Radiation-quality-dependent bystander effects induced by the microbeams with different radiation sources
https://www.ncbi.nlm.nih.gov/pmc/articles/PMC3941530/
 
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#12
Awesome and informative replies above... it certainly is an honor to have one of the very few radiation researchers among us. I much appreciate learning more about your research methods and also hearing from voices questioning the meaning of it all. And, yet... tears spring forth because I understand that what I felt before this additional knowledge is, in fact, true.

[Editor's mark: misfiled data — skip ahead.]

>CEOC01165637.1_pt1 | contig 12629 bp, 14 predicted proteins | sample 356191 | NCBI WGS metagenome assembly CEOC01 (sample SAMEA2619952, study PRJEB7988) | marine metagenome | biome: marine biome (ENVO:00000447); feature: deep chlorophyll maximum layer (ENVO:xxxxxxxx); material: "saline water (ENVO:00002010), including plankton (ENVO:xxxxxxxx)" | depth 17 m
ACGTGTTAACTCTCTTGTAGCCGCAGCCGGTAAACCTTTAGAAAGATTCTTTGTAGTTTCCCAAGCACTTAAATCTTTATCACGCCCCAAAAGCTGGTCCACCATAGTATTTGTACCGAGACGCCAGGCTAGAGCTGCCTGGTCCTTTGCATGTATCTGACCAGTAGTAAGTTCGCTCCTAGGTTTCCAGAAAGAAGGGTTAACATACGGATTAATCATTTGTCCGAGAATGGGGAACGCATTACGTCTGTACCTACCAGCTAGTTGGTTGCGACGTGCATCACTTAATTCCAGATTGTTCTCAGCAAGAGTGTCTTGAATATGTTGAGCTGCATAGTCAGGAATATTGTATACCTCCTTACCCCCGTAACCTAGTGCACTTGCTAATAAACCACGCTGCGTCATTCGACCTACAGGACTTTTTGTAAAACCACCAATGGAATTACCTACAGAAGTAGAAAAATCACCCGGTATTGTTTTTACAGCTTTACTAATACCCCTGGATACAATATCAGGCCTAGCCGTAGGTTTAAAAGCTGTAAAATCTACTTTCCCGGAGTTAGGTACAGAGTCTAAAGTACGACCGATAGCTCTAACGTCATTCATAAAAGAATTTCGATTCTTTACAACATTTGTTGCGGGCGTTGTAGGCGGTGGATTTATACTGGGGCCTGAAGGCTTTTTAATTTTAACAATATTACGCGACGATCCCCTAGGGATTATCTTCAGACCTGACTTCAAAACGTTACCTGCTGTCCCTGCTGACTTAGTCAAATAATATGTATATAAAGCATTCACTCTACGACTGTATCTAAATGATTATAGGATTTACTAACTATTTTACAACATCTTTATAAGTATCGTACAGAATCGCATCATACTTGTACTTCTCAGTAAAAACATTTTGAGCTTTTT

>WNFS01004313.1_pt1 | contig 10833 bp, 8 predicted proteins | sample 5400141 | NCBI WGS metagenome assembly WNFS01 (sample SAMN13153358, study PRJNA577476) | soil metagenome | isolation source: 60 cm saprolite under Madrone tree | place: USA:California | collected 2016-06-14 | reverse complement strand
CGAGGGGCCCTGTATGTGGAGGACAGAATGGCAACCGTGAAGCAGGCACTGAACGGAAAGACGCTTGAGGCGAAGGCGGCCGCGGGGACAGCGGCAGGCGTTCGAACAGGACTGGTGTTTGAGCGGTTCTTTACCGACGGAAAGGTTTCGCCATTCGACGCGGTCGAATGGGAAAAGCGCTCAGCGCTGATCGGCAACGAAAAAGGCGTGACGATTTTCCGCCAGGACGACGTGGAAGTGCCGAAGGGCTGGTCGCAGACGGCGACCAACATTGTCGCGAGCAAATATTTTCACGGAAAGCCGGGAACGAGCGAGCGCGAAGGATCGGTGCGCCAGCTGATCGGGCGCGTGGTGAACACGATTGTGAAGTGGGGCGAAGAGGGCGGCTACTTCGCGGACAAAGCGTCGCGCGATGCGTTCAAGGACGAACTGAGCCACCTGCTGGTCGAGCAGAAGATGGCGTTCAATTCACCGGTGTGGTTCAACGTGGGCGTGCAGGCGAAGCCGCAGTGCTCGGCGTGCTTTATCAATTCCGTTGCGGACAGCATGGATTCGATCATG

I don't like crying so it isn't that I'm bawling my eyes out, but the sense that we have come to a very certain crossroads (with the safest route being almost entirely obscured) weighs heavily. I am so glad I never had children,this makes it easier for me to absorb.

This dialog is inspirational and I hope that medical professionals will take note.
Pia
Jitsi chat: enfo.pia@gmail.com